May 12, 2017 Federal criminal defense – Trump’s attorney general goes full throttle for the highest sentencing ranges
Martin Sheehan’s presidential candidate character in Dead Zone reminds us how critical it is to carefully vet our political candidates before we make the blunder of electing the wrong ones.
Donald Trump and Martin Sheehan’s Gregg Stillson in Dead Zone share the important parallels of whipping up crowds with demagogic rantings, power hunger, and egomania. Unlike Trump and despite Stillson’s readiness to launch nuclear war to fulfill his “destiny”, Stillson is intelligent enough — yet still mentally unsound — to understand the world and the consequences of his actions. Trump, on the other hand, exists in a bubble of distortion, in over his head, Tweeting unfiltered early in the morning, abdicating the essential judge-picking role to right-wing Heritage Foundation influence, reverting to Nixonian audiotaping from the Oval Office (why else would he threaten former FBI director James Comey about audiotapes?), and swinging like a pendulum from disagreeing with Comey’s decision not to prosecute Hillary Clinton to praising Comey to going lukewarm on him to blasting Comey soon after firing him and then taunting him on Twitter.
In the black-and-white delusion that Trump inhabits, he will continue to afford his attorney general Jeff Sessions wide discretionay latitude so long as Sessions continues pursuing the tough on crime mantle, which Sessions will always do. That tough on crime approach likely is a key reason Trump nominated Sessions in the first place, even though the Justice Department’s key work includes plenty of non-criminal matters. (To the extent that Sessions opposes hate crime laws, I also oppose them, and Eugene Volokh provides some good reasons for opposing them.)
Consequently, it came as no surprise — but disappointing nonetheless — when this week Sessions reversed course on the Obama administration’s efforts to reduce efforts to seek the maximum possible sentencing ranges against non-violent drug dealers. This week’s memorandum (text here) on the topic from Sessions to federal prosecutors tells prosecutors to go full throttle in assuring that criminal charges against defendants include the counts that will bring the lengthiest sentences, to pursue substantial sentences, and to get supervisory authorization to deviate from that.
What does this Sessions memo mean for criminal defendants? It means that it is all the more important for their lawyers to work with their clients to keep their drug, robbery and child pornography state prosecutions in state court — sometimes meaning reaching quicker state plea deals if the deals involve assurances of no federal prosecution — to avoid the prosecution being removed to federal court when the federal court penalty exposure is harsher, or to avoid being prosecuted in parallel fashion under the separate sovereigns doctrine.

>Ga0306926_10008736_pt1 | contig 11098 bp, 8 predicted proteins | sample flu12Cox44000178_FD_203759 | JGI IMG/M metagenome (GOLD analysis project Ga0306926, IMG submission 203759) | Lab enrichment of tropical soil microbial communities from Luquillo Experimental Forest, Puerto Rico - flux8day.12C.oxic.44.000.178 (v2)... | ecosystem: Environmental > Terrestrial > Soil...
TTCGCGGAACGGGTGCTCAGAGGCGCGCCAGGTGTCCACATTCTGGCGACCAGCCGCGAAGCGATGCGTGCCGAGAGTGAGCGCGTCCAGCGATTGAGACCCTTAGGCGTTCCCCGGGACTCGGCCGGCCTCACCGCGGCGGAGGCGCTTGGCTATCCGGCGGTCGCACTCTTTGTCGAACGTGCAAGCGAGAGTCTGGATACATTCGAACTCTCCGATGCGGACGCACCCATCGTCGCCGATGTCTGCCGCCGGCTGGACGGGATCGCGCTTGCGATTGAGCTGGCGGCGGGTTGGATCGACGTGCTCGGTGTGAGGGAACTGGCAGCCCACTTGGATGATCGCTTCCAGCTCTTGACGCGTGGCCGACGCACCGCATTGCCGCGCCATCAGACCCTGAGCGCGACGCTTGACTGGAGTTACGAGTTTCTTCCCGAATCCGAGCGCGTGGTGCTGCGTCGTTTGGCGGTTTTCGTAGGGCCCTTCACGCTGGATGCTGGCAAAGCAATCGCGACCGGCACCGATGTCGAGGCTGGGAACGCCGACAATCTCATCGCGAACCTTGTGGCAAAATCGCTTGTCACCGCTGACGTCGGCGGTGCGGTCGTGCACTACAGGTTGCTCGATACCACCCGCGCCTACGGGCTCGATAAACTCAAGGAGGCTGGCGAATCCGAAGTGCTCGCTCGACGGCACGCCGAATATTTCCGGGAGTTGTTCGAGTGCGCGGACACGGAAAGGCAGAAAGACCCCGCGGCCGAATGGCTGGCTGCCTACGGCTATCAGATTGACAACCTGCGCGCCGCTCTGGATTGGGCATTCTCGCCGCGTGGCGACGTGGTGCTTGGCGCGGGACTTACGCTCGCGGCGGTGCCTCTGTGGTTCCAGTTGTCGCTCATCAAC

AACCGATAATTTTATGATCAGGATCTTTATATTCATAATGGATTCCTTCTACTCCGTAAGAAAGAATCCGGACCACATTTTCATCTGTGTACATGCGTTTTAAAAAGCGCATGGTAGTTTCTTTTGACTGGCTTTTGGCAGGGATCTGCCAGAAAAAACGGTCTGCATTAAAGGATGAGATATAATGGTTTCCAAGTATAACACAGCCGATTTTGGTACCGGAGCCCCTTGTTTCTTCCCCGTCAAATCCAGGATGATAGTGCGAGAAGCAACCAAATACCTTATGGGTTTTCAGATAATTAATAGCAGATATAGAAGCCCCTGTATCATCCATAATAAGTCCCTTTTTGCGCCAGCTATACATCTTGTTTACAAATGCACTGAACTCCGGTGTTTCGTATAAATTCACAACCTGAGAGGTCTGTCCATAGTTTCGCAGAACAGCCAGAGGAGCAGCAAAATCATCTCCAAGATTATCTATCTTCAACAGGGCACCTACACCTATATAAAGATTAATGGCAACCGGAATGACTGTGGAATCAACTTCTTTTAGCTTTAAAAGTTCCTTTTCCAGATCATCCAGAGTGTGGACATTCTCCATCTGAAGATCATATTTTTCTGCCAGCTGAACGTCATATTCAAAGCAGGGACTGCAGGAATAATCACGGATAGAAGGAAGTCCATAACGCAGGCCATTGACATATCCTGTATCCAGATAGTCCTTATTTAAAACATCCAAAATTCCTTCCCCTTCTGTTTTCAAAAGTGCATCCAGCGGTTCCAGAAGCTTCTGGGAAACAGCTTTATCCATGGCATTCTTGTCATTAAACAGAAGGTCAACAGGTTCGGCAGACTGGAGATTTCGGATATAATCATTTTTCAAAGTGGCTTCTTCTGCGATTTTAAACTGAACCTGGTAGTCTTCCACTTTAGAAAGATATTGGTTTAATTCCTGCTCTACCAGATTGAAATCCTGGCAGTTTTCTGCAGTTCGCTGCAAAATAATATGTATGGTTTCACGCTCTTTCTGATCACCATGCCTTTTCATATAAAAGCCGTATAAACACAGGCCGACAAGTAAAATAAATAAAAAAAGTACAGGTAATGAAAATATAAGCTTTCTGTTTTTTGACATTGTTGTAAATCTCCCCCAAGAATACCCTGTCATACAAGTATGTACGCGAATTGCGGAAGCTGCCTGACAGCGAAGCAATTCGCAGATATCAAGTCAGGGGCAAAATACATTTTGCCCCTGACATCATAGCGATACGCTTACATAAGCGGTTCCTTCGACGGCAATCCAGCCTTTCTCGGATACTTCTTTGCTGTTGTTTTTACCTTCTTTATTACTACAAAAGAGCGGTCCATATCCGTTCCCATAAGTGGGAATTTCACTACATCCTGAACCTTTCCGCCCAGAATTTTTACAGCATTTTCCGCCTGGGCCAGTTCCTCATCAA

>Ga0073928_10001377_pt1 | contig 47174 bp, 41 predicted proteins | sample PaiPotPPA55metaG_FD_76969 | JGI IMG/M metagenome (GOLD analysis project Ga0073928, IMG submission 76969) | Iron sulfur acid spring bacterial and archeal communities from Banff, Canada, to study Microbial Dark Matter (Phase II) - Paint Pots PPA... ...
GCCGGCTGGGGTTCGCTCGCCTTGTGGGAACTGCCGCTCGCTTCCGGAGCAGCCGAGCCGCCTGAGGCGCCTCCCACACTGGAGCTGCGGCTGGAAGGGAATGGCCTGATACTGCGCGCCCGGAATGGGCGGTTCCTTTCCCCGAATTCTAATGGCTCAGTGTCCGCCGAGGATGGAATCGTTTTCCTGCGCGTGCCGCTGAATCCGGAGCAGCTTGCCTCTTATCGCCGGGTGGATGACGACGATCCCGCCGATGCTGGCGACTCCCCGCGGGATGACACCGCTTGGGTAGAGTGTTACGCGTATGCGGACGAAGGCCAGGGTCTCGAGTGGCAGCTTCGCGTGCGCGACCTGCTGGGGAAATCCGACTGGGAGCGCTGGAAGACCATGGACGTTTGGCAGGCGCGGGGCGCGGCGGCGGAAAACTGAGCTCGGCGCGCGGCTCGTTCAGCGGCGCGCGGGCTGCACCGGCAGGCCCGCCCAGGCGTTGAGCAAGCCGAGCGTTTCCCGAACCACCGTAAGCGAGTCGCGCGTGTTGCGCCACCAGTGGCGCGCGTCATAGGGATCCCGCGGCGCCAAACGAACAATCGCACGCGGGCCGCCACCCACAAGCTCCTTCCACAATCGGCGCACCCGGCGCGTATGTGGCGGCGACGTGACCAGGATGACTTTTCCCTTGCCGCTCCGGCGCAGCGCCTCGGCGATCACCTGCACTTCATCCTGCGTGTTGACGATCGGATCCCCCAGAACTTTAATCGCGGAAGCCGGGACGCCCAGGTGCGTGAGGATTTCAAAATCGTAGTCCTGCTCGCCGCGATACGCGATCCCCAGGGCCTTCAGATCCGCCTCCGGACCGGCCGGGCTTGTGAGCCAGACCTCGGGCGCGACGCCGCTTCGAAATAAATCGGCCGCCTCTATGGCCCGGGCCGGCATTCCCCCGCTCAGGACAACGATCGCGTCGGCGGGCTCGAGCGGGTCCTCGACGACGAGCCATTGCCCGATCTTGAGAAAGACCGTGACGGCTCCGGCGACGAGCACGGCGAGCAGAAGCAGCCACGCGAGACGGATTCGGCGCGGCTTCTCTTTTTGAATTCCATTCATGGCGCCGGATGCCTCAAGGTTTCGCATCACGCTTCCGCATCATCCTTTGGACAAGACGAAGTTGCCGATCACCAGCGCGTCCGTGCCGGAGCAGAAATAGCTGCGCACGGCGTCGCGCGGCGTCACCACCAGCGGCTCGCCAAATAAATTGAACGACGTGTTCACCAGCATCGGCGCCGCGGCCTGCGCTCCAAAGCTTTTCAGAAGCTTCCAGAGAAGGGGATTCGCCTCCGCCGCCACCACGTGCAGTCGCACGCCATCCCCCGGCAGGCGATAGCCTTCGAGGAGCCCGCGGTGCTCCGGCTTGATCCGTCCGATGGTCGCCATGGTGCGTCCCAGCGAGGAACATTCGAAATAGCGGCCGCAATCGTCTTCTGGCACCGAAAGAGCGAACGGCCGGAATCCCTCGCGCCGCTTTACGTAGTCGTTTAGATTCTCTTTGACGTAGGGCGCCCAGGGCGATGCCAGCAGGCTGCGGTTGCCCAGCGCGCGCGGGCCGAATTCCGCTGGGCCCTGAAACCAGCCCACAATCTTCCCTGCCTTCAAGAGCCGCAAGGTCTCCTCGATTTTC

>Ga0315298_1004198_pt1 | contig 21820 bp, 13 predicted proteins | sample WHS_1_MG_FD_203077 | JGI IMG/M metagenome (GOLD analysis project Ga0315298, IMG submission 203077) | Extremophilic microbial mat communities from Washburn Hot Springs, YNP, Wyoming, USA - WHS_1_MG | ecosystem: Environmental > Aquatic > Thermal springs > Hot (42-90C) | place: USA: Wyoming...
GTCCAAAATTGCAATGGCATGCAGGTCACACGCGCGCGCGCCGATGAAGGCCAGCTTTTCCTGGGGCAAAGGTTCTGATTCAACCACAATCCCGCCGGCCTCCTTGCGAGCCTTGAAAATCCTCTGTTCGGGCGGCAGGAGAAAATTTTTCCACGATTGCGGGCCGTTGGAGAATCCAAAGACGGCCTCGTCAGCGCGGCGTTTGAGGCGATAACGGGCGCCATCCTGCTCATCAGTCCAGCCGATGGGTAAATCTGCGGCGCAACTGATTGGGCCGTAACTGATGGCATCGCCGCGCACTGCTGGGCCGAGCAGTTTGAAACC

Does the Sessions memo also mean that federal criminal defendants who act as snitches might not get as much prosecutorial leniency and requests to the court for sentencing leniency with the counts they are offered to plead guilty to, with the sentencing range sought by prosecutors, and with requests for judges to sentence below mandatory minimum sentencing?
I did not see Barack Obama nor his Justice Department as prizes for criminal defendants, but at least Obama understood in his heart of hearts the harshness of the federal sentencing scheme, and the importance of reducing sentencing for some non-violent drug offenders, and with narrowing sentencing disparities between convictions for powder cocaine and crack cocaine.
A common litigation career path for lawyers is to attend a prestigious law school or get great grades and legal publication experience at another law school, proceed to clerking for a federal judge, next working as an assistant United States attorney (whether doing criminal prosecution or civil litigation work), and then joining a prestigious corporate law firm. Another such path is ultimately to clerk for a judge, become a state-level prosecutor and then use that experience to be hired at a private law firm or to become one’s own boss while trying to parlay that prosecutorial experience into obtaining paying clients. At what point does a lawyer become so uncomfortable or disgusted with the obligations of his or her job — for instance as a prosecutor — that s/he refuses to accept or continue with that job? Or, will most lawyers on such a career path simply shrug their shoulders and say that they are not about to let such discomfort upend their path to their holy grail?